AND JONATHAN WEBER AS EDITOR-IN-CHIEF

for Bay Area sections of

organization based in San Francisco, announced today the names of its two senior leaders,

Chief Executive Officer Lisa Frazier and Editor-in-Chief Jonathan Weber. In conjunction with

sections of

Frazier brings a strong background in business and media to The Bay Area News Project. She

is currently a partner in McKinsey & Company’s San Francisco office, where she is a core

leader of the Media & Entertainment Practice. Frazier has spent almost nine years advising

companies across multiple media industries – including online newspaper, television, and

information companies – on issues ranging from growth strategy and operations to marketing

and sales.

Frazier has also had the opportunity to support a number of non-profit organizations, including

the New York Fire Department post 9/11 and the Robin Hood Foundation. Currently, she serves

on the Board of Governors of The Commonwealth Club, and is an advisory board member to

The Texas Tribune and Link TV. She starts in her new role in early February.

Jonathan Weber joins the News Project with more than 20 years of journalism experience and

multiple print and online start-ups under his belt. Weber was the co-founder and editor in chief

of

the dot-com boom of the late 1990’s. He also spent eight years as writer and editor of the

Angeles Times

the founder and C.E.O. of New West Publishing, a next-generation media company located in

Missoula, Montana. The company’s flagship product, the award-winning NewWest.Net, is a local

and regional online publication about the Rocky Mountain West.

“We considered many extraordinary candidates from across the country for the role of Editor-in-

Chief. The amount of interest we received was remarkable,” said Neil Henry, dean of the U.C.

Berkeley Graduate School of Journalism and a founding partner and Board member of the

News Project. “Jonathan brings not only traditional journalism experience, but also deep

experience with digital media startups and with growing an audience, which will be critical for

the success of this new organization.”

Frazier has been involved with the News Project since April 2009, when Warren Hellman sought

help to develop a sustainable model for local news in the San Francisco Bay Area.

The News Project team crafted a detailed strategic plan for the new organization and forged

critical partnerships with U.C. Berkeley Graduate School of Journalism and

Times

organization. “I am deeply passionate about finding a solution to the issues facing local Bay

Area journalism and having a positive impact on communities in need of broader coverage,”

says Frazier. “The News Project team has spent many hours developing a sustainable model

for this critical public service. Now we’re ready to bring the new media organization to life and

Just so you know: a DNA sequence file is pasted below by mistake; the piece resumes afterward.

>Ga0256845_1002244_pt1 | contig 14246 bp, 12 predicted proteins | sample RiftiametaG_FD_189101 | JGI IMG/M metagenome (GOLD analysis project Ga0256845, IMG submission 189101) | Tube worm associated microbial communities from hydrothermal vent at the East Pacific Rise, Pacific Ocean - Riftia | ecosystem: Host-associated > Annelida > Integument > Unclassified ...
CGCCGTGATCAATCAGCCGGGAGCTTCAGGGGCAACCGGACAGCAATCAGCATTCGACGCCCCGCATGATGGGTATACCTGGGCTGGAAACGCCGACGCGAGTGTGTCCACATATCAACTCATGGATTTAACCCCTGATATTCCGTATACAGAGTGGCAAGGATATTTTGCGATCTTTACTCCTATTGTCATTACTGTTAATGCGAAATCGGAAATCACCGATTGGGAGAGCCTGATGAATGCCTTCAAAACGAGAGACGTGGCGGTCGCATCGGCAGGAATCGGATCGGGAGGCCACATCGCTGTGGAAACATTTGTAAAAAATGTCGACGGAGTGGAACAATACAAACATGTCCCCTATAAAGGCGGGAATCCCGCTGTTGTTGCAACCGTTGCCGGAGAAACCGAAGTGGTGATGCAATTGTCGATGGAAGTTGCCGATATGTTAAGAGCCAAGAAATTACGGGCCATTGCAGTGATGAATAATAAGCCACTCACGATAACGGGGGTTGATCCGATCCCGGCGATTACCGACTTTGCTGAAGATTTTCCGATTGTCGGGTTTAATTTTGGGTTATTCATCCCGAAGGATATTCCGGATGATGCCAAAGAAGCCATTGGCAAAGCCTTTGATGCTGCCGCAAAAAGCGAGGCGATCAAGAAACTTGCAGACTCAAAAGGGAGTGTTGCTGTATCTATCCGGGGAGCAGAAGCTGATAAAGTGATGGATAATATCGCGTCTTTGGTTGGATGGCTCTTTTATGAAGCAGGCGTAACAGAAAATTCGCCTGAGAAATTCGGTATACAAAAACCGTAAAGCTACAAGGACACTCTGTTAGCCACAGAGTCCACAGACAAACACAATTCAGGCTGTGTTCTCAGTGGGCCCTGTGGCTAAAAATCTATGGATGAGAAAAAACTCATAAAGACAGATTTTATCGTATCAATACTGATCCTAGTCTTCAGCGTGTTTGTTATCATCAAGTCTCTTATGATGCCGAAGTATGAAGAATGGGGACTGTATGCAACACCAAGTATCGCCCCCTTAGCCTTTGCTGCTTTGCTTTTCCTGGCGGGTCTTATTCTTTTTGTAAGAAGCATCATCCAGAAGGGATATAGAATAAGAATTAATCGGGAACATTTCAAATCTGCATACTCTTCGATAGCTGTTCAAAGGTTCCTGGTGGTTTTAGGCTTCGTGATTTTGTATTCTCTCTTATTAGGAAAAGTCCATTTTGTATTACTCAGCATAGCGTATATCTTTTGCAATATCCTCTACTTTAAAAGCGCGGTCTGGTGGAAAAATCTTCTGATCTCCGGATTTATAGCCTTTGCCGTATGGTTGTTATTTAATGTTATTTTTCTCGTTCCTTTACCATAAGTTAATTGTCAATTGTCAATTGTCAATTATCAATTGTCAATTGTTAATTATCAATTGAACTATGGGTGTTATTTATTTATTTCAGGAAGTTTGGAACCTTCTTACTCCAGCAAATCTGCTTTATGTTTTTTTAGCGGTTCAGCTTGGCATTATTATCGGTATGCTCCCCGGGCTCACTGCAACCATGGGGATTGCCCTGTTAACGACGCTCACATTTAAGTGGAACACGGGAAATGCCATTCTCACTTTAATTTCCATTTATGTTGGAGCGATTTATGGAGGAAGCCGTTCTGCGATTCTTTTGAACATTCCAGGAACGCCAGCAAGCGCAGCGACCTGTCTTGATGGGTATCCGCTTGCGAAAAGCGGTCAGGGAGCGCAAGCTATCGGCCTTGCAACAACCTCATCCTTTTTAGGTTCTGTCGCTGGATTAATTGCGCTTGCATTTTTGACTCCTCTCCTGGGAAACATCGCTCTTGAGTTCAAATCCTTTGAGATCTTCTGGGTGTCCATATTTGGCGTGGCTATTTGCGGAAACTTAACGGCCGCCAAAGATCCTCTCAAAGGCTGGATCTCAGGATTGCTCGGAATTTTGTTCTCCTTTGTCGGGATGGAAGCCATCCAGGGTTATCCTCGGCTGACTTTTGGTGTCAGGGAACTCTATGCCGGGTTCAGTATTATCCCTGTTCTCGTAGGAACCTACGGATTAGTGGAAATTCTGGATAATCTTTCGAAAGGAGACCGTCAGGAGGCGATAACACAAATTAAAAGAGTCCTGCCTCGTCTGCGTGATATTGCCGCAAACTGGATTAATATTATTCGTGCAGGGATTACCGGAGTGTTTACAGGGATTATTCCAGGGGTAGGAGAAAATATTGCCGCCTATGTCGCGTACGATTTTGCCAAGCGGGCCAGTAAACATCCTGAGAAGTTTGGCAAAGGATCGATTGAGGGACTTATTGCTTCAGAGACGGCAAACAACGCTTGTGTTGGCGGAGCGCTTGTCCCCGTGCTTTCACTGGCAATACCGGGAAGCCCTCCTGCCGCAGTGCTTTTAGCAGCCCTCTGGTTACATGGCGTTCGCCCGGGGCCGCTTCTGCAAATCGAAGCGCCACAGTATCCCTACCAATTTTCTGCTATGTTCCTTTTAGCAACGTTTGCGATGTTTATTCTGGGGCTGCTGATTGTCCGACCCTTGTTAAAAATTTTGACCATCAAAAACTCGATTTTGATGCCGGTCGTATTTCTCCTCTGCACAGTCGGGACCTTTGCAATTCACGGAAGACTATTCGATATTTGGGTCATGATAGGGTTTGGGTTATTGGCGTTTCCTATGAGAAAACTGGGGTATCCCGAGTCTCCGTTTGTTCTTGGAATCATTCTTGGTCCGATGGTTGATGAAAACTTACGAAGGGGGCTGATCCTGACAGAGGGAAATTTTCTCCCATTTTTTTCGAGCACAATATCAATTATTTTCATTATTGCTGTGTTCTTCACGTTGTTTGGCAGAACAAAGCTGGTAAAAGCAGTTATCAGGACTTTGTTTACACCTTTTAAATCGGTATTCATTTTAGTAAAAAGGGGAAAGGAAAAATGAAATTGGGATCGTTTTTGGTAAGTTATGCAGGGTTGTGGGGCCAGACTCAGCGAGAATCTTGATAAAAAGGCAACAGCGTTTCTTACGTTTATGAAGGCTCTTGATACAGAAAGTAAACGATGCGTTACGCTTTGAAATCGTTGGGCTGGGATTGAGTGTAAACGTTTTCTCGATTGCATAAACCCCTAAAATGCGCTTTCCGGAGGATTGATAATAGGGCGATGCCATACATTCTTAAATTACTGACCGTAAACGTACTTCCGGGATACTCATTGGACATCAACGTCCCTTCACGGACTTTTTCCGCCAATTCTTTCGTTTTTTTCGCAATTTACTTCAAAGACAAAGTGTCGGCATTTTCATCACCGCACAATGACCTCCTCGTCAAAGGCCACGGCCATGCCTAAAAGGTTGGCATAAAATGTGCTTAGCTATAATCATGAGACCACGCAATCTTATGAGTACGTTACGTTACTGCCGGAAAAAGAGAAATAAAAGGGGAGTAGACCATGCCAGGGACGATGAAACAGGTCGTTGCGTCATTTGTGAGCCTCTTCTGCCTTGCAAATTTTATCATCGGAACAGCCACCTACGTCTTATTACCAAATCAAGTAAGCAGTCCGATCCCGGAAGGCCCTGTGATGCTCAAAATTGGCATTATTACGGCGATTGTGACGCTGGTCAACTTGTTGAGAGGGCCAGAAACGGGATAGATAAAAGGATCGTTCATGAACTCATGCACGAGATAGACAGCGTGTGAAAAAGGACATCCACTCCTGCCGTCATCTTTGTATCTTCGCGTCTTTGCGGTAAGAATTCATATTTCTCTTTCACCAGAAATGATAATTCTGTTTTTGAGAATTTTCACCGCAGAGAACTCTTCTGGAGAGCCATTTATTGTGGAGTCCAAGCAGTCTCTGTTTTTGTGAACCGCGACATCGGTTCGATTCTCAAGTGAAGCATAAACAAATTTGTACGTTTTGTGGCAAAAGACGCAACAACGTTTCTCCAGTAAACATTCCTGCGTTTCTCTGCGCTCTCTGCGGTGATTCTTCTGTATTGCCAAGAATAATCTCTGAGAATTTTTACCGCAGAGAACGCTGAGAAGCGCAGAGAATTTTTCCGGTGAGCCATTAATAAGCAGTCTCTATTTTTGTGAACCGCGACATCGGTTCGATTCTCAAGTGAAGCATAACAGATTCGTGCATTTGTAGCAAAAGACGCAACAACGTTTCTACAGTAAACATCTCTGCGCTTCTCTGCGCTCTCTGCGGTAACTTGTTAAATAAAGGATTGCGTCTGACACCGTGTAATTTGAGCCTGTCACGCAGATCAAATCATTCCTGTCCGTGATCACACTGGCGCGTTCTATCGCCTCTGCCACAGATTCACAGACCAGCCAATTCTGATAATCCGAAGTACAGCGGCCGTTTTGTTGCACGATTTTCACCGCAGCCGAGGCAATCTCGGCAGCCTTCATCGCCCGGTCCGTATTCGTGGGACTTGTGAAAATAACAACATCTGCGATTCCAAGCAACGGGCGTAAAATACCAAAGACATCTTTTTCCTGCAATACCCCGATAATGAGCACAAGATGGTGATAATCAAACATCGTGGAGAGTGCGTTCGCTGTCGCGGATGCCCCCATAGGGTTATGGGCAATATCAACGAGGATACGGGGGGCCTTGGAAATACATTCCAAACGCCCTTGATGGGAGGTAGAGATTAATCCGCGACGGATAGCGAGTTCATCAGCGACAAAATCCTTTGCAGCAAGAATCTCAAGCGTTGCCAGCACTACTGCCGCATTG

hire top editorial talent to create best-in-class news.”

“Having a strong business and media background is critical for the C.E.O. of this organization,”

said Hellman. “Lisa’s breadth and depth of experience will give the News Project a real leg up

as it innovates a new solution for local journalism. It’s a challenging goal that will require a lot of

experimentation and risk-taking.”

Frazier and Weber will now be focused on getting the new organization up and running. During

the next several months they will be hiring editorial staff, building the website and other

platforms, raising additional funds, deciding on the brand, and completing the search for a San

Francisco office location.

“Over the next few months my plan is to start building a stellar newsroom to cover Bay Area

government and politics, the arts, business, entertainment, community news and other topics,”

said Weber. “We’ll also be working to develop a wide range of partnerships with other media

organizations and individuals. Successful collaborations will be one of the keys to our success.”

Weber intends to hire at least fifteen full-time journalists by the end of the year.

The Hellman Family Foundation has provided initial seed funding for the Bay Area News

Project; other support has come from the Knight Foundation and community members

interested in funding quality journalism for the Bay Area. Investment banking firm Greenhill &

Co., law firm Jones Day, and philanthropic advisory firm Hirsch & Associates, LLC have advised

Warren Hellman and his working group on the formation of the entity.

high-quality, original coverage of Bay Area civic and community news. The locally produced,

professional news organization plans to leverage broad collaborations and new digital

technologies to provide Bay Area news that reflects the region’s dynamic social and cultural

diversity. Coverage will include government and public policy, education, the arts and cultural

affairs, the environment, and neighborhood news. The News Project is currently a fiscally

sponsored project of Community Initiatives, a 501(c)(3) organization that enables individuals

and groups, working together, to create and invest in projects that benefit the public.

For more information, please visit

The New York Times Company, a leading media company with 2008 revenues of $2.9 billion, includes The New York Times, the International Herald Tribune, The Boston Globe, 15 other daily newspapers and more than 50 Web sites, including NYTimes.com, Boston.com and About.com. The Company’s core purpose is to enhance society by creating, collecting and distributing high-quality news, information and entertainment.

Tags: , , , , , , , , , , , , , , , , , , , , , , , , , , , , ,

One Response to “The Bay Area News Project Finally Makes Its Deal with the New York Times”

  1. [...] it. Columbia is opening a digital newsroom. Same with UNC-Chapel Hill. And UC-Berkley is starting a content-sharing agreement with the New York Times through its Bay Area News Project. (Hofstra opened its digital newsroom, [...]